I'm a lifelong Californian whose lived in Santa Cruz County for nearly nine out of the past 11 years, and as someone who wants to become a CS professor at a teaching university one day, I feel the exact same way. I love California and I don't want to leave the state. However, the housing prices signal to me that if I want to buy a house, I need to have a very high income and maintain it during the length of a 30-year mortgage. Professors are paid well compared to the average Californian, but professors' salaries are generally not enough to afford to purchase a place in the Bay Area or much of Southern California without involving mega-commutes from exurbia (and, thanks to the WFH boom, these exurbs have gone up in price dramatically). There's still some parts of the Central Valley that are affordable for professors and that are too far for Bay Area/Los Angeles mega-commuters, but the nature of academic hiring means that there's no guarantee a position at a place like UC Merced or Fresno State would open when it's time for me to apply for assistant professor jobs.
If I can't find a place in the next few years that is affordable on an $80,000/year salary in California, then I have to move. I'd like to move to a place where a 3-bedroom house in a safe neighborhood costs no more than $400,000, and where there is a diverse population. Ideally I'd like to live in a place that doesn't get too cold in the winter; I'd rather deal with very hot summers (I grew up in Sacramento where it regularly gets above 100 in the summer) than to deal with cold winters.
I've been paying attention to the GNUstep project periodically since 2004, and I can't recall Apple ever supporting the project.
I don't think Facebook, Twitter, and other social media sites are good places for randomly asking out anyone due to etiquette. In fact, even offline there seems to be a growing backlash, at least in American society, toward randomly asking out women.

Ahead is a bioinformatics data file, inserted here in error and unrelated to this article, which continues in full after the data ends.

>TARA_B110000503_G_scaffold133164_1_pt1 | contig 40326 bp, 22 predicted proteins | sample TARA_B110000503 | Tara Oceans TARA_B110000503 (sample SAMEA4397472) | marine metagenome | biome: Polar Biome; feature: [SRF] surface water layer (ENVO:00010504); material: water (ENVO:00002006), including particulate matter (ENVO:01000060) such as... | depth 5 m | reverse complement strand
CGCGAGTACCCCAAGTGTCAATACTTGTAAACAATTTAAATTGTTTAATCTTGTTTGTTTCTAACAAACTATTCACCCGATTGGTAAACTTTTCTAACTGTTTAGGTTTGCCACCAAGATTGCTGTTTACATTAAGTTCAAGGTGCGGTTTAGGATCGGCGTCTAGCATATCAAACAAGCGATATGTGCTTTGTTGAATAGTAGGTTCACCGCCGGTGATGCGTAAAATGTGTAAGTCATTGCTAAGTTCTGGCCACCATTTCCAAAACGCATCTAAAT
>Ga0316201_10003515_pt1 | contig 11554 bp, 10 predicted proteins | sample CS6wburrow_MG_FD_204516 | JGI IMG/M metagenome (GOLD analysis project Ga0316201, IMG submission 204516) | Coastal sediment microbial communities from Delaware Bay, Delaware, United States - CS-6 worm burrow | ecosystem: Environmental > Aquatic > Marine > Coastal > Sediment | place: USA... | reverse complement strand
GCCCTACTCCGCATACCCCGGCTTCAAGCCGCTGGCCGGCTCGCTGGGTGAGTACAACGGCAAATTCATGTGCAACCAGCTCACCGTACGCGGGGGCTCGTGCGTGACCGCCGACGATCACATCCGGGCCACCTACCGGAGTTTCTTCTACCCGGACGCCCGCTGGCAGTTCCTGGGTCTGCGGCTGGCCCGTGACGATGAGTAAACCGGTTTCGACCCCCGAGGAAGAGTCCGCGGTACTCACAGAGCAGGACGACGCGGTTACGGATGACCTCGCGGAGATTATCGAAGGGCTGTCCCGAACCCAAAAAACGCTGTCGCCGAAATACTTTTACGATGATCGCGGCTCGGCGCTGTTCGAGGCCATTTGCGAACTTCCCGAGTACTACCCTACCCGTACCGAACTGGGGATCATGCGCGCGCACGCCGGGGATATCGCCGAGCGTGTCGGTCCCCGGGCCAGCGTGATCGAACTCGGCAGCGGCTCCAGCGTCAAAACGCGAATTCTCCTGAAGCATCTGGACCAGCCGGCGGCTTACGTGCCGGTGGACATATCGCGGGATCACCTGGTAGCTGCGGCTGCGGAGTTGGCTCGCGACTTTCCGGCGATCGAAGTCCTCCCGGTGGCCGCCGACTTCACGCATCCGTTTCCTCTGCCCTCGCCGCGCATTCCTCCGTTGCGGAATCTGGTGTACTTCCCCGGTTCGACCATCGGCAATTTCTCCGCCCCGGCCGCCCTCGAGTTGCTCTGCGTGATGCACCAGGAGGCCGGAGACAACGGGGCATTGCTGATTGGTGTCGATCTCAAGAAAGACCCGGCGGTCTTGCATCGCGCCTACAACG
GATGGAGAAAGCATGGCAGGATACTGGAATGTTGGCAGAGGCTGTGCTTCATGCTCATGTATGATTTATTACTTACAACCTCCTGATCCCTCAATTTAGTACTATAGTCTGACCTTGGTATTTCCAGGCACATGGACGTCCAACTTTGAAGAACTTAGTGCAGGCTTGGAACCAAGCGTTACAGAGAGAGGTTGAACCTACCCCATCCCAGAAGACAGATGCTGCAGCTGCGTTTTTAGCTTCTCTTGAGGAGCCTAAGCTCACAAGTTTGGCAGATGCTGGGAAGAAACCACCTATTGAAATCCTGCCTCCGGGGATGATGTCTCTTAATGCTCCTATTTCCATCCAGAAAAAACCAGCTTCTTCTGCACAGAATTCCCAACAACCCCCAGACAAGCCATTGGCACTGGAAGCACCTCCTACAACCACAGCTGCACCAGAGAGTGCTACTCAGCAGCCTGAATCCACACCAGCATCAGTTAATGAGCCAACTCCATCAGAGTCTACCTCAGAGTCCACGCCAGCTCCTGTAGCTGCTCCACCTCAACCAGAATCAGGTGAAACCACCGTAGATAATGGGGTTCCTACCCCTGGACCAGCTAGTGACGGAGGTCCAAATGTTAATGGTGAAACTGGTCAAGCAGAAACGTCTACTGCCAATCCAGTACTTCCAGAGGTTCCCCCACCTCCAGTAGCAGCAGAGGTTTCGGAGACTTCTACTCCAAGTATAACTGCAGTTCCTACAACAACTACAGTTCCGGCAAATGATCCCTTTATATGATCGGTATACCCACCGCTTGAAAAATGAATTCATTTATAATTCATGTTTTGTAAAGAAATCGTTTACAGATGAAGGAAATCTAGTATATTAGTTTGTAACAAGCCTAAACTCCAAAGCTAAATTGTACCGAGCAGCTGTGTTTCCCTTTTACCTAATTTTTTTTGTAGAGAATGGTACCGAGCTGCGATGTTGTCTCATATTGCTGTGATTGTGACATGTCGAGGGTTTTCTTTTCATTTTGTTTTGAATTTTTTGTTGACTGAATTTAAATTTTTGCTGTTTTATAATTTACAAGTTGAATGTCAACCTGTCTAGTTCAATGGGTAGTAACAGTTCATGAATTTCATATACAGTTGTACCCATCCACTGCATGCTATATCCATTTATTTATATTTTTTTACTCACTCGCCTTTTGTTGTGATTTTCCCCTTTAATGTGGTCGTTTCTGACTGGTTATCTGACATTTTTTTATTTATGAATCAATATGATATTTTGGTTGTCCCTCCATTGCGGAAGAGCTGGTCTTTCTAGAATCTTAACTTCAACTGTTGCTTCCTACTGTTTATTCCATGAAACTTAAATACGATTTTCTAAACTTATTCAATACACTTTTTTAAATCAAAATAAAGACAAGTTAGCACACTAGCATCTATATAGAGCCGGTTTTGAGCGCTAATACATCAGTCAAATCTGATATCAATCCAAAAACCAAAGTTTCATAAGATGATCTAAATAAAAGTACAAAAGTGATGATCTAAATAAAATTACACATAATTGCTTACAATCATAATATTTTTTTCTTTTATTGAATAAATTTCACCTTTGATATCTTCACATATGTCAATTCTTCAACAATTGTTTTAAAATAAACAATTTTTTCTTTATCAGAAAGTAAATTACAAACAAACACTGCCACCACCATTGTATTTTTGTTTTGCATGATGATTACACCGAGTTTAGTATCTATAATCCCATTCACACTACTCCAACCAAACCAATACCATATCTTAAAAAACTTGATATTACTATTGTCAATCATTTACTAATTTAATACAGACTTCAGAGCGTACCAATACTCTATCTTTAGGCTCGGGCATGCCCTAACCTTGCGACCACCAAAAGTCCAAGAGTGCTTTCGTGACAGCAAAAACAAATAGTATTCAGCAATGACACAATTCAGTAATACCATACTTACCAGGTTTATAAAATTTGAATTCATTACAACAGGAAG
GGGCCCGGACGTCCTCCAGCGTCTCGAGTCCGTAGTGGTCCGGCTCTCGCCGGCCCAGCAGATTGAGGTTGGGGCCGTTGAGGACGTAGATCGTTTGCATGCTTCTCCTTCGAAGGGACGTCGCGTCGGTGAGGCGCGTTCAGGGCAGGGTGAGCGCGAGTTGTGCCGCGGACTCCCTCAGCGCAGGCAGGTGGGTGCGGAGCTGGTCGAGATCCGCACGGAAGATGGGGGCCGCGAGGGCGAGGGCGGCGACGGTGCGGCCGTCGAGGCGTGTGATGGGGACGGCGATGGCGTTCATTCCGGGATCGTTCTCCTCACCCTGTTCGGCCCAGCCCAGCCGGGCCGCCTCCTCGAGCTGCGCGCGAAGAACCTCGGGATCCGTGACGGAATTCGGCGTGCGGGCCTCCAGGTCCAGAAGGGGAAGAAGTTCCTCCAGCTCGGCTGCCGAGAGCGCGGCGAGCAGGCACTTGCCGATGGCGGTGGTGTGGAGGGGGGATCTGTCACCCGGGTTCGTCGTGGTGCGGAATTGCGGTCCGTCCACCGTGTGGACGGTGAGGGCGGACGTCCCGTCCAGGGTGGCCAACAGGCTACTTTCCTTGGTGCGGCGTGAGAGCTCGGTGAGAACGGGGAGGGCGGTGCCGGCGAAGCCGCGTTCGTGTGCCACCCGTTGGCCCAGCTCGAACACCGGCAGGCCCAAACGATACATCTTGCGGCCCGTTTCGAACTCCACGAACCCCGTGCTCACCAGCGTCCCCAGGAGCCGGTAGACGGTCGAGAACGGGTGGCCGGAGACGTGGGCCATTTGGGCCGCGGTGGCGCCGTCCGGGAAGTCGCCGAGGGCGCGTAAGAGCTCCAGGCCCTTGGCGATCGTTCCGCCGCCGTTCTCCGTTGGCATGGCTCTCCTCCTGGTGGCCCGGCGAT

However, what I believe the author meant by using Facebook and Twitter for dating is that if you have already built a community using these sites and if you are active in that community, it may be possible for you to ask out someone else in that community, provided that both of you already know each other and have spent a significant amount of time interacting with each other. I know someone who met his ex-girlfriend via Instagram sometime eight years ago; she saw his Instagram posts and was a regular commenter, and they started exchanging messages.
I think the key for dating, whether it's online or offline, is being part of a community and being valued in it. I agree with the author that the problem with online dating is that the medium for expressing yourself is limited to a profile photo and a profile description; you are reduced to a résumé. When people are reduced to résumés, then whoever has the best-looking résumé ends up getting responses. Not everybody does well under these circumstances. However, if people were able to know a person's desirable traits that cannot be easily captured in an online dating site's profile, then that person's dating chances may improve. Being a part of a community, whether it's offline or online, gives people a chance to see how people in the community behave and what they think.
But, given my limited success in dating, "you don't have to take my word for it" (with apologies to LeVar Burton).